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The book version of the movie White Lies: Tuakiri Huna that was submitted as New Zealand’s best foreign language entry for the 86th Academy Awards has been chosen as a winner in the fifth annual Māori book awards.
Written by Dana Rotberg and Witi Ihimaera, White Lies is one of five books on Māori topics including kapa haka and Māori Christianity announced as winners of Massey University’s Ngā Kupu Ora Aotearoa Māori Book Awards.
Winning authors, publishers and distinguished guests will join University staff and students at an awards ceremony to be held at Te Wharewaka o Poneke function centre in Wellington on November 7.
The books were selected from those published between August 2012 and July this year. Five categories were identified, biography, fiction, non-fiction, te reo Māori and a special award. White Lies won the fiction category.
Chair of the three-member panel of judges and Massey senior lecturer Dr Spencer Lilley says the awards are held to address the dearth of Māori literature for adults. “The awards were created as a result of other major book awards consistently failing to acknowledge Māori authors. The awards also foster Māori literary excellence, authorship and scholarship in te reo Māori.” The awards are named Ngā Kupu Ora, which translates as “the living words”.
Bradford Haami (2013), Ka Mau te Wehi: Taking Kapa Haka to the World. Published in Auckland, Ngapō and Pimia Wehi Whānau Trust.
Ka Mau te Wehi: Taking Kapa Haka to the World is described by the judges as an inspirational story, a love story like no other with a kapa haka twist. It is about the life of Ngapō (Bub) and Pimia (Nen) Wehi who formed the kapa haka groups Te Waka Huia, Te Manu Huia, Pounamu Huia and Te Rōpū Āwhina, as well as being part of the well-known Waihirere kapa haka group. The story is written in collaboration with the Wehi whānau and told through the eyes of Bub Wehi.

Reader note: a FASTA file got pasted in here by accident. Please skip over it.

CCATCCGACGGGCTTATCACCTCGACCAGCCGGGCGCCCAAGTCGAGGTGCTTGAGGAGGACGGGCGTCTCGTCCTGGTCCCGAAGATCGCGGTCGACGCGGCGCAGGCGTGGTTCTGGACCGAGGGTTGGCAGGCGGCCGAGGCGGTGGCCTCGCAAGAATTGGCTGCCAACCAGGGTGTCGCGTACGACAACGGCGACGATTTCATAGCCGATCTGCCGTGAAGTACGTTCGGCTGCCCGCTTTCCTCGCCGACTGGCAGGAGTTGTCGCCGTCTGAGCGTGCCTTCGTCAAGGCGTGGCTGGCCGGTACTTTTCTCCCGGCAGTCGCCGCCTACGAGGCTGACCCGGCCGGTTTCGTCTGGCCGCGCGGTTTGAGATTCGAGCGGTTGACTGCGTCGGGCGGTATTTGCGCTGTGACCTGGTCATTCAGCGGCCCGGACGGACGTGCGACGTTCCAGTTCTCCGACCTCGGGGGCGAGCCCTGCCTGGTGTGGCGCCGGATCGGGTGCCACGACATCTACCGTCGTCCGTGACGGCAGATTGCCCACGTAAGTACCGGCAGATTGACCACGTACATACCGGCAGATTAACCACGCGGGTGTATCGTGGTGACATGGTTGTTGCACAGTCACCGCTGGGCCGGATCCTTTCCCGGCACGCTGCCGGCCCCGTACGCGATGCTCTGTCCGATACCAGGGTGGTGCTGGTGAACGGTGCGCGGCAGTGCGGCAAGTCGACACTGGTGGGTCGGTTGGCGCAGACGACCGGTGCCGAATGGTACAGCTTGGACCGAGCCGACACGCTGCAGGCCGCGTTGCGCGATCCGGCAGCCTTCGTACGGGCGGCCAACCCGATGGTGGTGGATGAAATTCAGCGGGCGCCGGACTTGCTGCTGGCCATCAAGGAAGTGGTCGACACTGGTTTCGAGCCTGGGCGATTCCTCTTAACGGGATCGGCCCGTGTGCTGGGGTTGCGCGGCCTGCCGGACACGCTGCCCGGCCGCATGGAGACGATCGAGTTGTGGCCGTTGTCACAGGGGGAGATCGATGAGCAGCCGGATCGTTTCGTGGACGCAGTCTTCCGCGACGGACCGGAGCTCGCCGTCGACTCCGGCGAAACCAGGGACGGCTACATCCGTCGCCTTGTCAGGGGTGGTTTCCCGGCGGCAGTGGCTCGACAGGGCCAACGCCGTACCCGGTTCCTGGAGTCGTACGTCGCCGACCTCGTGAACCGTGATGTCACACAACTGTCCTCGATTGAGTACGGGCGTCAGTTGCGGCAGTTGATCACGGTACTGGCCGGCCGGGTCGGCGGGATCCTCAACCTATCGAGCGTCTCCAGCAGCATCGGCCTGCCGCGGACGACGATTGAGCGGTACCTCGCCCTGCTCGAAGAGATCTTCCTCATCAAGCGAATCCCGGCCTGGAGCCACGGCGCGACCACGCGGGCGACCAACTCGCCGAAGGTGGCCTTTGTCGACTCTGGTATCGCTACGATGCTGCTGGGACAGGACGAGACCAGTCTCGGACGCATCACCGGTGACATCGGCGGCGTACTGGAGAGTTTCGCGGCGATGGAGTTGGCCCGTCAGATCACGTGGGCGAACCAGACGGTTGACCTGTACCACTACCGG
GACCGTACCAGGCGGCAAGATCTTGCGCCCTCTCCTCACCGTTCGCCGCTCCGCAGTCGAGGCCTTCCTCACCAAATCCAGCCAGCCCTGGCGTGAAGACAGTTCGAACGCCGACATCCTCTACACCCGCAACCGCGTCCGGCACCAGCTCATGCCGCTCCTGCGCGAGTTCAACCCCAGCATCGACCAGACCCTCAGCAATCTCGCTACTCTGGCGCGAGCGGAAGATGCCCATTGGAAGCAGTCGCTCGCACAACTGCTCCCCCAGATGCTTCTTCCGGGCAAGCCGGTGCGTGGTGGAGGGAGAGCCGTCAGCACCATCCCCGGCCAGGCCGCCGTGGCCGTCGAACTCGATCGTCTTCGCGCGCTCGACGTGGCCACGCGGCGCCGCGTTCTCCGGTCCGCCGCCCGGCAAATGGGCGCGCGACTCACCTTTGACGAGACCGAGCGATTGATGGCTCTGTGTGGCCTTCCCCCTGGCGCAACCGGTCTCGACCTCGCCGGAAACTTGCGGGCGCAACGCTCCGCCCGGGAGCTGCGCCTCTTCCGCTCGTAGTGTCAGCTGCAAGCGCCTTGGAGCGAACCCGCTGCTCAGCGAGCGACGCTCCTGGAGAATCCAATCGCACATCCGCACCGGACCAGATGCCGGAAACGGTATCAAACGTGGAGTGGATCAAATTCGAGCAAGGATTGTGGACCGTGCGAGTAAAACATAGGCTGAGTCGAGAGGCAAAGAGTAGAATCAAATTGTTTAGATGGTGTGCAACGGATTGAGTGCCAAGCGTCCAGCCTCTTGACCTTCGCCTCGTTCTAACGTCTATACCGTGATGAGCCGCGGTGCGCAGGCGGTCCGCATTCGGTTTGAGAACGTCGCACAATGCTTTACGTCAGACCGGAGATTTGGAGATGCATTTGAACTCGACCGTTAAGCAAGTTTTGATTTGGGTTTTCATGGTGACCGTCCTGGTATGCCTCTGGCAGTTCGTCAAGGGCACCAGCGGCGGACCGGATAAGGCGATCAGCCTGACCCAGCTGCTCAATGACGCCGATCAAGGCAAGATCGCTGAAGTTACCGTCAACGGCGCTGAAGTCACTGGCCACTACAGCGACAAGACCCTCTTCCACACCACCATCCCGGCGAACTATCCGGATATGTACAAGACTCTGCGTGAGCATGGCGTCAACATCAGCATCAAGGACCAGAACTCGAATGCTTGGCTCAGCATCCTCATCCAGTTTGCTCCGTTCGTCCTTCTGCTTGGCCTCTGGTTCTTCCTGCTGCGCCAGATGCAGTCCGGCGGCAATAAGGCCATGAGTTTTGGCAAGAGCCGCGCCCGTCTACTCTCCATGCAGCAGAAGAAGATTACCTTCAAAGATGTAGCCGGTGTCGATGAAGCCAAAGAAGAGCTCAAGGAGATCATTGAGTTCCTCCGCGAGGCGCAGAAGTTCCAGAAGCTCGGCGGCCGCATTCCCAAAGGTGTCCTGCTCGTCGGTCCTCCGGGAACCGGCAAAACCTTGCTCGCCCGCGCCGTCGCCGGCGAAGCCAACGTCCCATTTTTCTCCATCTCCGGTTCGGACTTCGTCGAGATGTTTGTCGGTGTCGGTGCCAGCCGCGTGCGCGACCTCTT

Dana Rotberg and Witi Ihimaera (2013), White Lies: Tuakiri Huna. Published in Auckland by Random House.
White Lies: Tuakiri Huna, which loosely translates as hidden identity, is based on an original story by Witi Ihimaera called Medicine Woman published in Ask the Posts of the House in 2007. It is not the first story by Mr Ihimaera to be rewritten. The judging panel said his willingness to re-engage and re-invent his stories makes him an inspirational author.
Henare Tate (2012), He Puna Iti i te Ao Mārama: A Little Spring in the World of Light. Published in Auckland by Libro International.
He Puna Iti i te Ao Mārama: A Little Spring in the World of Light is a compelling and passionate description of the role that Māori tikanga (protocols) and kaupapa (methodologies) play in the construction of a Māori Christian theological framework. Tapu, mana, pono, tika, and aroha are among the many concepts contextualised in the book.
Mamari Stephens and Mary Boyce (2013), He Papakupu Reo Ture: A Dictionary of Māori Legal Terms. Published in New Zealand by LexisNexis.
He Papakupu Reo Ture: A Dictionary of Māori Legal Terms signals change in the growth of te reo Māori both as an academic subject and in the legal domain. The bilingual dictionary is designed for Māori speakers who want to use Māori terms to write and speak in Māori about a legal topic. The book uses Māori sources from the last 181 years. There are 2114 entries and its contribution to professional Māori language usage is to be applauded.
Te Onehou Phillis (2012), Maumahara: The Memories of Te Onehou Phillis. Published in Otaki by Kapohia Ltd.
Maumahara: The Memories of Te Onehou Phillis is an autobiography she wrote for her whānau so they would understand her upbringing. It takes the reader back in time to rural Māoridom in the early 20th Century. She was born on June 19, 1926, to Te Pareake a renowned weaver, and Eruera Riini Mānuera – chief and recognised leader of Mataatua. In the book she talks about her family, childhood, education, marriage and her return home to work for her people of Ngāti Awa. Maumahara is an invaluable representation of Māori social history.
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Last updated on Tuesday 16 August 2016